** Victory **
Herron Testing Laboratories tests copper beryllium for Brush Wellman by sanding, grinding and polishing the alloy. This creates toxic beryllium dust and puts Herron workers in danger of developing beryllium disease.
To protect workers from beryllium, Herron should have been providing training, protective clothing, ventilation, respirators and air monitoring.
Moreover, by allowing their employees to leave work with beryllium dust on their clothes, Herron has also risked the health of the workers' immediate families. Some spouses of beryllium workers elsewhere have contracted beryllium disease through beryllium exposure when they handled or washed their husband's work clothes.
As a result of employee complaints and pressure from Ohio Citizen Action, the Occupational Safety and Health Administration (OSHA) inspected the Cleveland laboratory in May and June, 2000. On July 6, OSHA cited Herron for not notifying their employees of the hazardous materials they were working with, for not providing training on how to handle toxic materials, and for allowing employees to eat and drink in a toxic environment (Citation excerpts, detail).
After the OSHA citation and 2,000 letters from Ohio Citizen Action members, Herron Testing Laboratories made significant changes inside their facility:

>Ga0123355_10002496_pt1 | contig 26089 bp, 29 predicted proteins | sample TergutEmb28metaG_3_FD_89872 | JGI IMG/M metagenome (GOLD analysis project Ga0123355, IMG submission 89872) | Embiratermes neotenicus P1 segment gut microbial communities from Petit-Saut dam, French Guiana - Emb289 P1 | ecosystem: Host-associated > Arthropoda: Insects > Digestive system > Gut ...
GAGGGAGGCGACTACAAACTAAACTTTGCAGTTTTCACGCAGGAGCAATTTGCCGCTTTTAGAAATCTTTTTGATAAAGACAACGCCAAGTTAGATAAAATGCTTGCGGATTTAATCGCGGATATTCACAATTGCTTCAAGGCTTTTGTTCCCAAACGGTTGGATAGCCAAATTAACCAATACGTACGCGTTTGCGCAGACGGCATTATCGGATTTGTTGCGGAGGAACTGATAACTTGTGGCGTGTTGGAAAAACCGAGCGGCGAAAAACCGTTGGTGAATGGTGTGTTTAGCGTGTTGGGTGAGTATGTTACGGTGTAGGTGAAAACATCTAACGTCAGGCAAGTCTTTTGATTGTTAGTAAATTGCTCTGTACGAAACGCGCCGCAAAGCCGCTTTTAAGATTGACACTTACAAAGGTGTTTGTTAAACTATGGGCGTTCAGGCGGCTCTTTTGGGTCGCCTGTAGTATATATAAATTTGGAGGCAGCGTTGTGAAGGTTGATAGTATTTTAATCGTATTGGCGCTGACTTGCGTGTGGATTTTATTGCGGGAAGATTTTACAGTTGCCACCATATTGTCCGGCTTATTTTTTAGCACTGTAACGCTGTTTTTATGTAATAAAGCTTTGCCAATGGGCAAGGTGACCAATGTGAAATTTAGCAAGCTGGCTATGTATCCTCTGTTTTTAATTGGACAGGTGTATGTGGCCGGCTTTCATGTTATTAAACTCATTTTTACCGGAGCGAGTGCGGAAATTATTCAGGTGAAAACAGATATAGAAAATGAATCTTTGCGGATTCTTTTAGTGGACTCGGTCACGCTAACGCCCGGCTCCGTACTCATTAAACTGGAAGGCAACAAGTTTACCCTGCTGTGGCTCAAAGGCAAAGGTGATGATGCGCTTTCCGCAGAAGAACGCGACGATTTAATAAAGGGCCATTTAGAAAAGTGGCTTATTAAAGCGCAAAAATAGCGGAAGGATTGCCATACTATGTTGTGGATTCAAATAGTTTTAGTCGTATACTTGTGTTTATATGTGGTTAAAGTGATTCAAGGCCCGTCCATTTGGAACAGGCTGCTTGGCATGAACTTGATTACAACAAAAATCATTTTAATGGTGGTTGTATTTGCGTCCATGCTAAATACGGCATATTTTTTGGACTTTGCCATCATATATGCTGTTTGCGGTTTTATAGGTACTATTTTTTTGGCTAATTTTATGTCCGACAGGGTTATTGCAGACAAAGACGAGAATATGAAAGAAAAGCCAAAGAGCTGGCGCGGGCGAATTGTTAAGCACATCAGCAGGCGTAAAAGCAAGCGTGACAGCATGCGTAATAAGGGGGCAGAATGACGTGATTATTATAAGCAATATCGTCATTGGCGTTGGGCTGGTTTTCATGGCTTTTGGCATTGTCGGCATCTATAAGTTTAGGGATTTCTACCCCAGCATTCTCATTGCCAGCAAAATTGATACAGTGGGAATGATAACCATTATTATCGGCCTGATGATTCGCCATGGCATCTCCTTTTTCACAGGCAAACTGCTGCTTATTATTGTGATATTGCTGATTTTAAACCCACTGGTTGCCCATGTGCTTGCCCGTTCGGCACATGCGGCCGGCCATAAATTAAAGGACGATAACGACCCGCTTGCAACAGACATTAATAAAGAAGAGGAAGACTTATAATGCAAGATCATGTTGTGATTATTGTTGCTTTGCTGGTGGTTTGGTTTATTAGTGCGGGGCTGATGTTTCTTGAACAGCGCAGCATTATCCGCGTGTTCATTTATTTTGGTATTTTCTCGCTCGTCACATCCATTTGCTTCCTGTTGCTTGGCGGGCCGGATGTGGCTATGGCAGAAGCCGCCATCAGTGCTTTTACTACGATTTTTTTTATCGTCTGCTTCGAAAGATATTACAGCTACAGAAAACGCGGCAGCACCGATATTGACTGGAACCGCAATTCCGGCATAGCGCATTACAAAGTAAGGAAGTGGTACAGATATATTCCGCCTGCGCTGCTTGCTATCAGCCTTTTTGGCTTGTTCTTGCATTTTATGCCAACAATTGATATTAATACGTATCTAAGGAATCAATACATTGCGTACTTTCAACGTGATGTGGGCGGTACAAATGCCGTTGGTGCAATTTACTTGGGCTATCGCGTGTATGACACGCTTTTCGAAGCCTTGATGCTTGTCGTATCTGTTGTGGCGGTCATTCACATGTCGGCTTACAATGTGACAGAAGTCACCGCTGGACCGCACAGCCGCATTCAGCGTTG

In addition to medical testing for their machinists, Herron should also offer medical testing to all current and former employees, as well as any family members who could have been exposed to beryllium dust through dirty work clothes.
Beryllium: A deadly metal
Beryllium is a hard, lightweight metal used in the defense industry, the automotive industry, the dental industry, electronics, golf clubs, computers and cellular phones. Brush Wellman, Inc. is the largest manufacturer of beryllium in the country. Headquartered in Cleveland, Brush has a processing plant in Elmore, near Toledo.
Working with beryllium creates a toxic dust. People exposed to beryllium dust can develop chronic beryllium disease or develop lung cancer. Beryllium disease is often fatal and there is no cure. Over 1,200 Americans have contracted this disease, according to researchers estimates. In Ohio, at least 75 current or former Brush Wellman workers have the disease and 17 have died. An additional 55 Brush workers have an abnormal blood test - a sign they may develop the illness.
Government health officials and industry leaders have known for more than 50 years that the safety standards for beryllium are inadequate. Last September, the Occupational Safety and Health Administration issued a hazardous information bulletin to warn workers that the current safety standards may not protect their health. Despite this finding, the Administration has yet to strengthen the safety standard and Brush Wellman continues to fight to keep the standard the same.
Brush Wellman workers are not the only workers who risk developing beryllium disease. Some contract workers at beryllium plants, dental lab technicians, and automotive manufacture workers have also developed beryllium disease.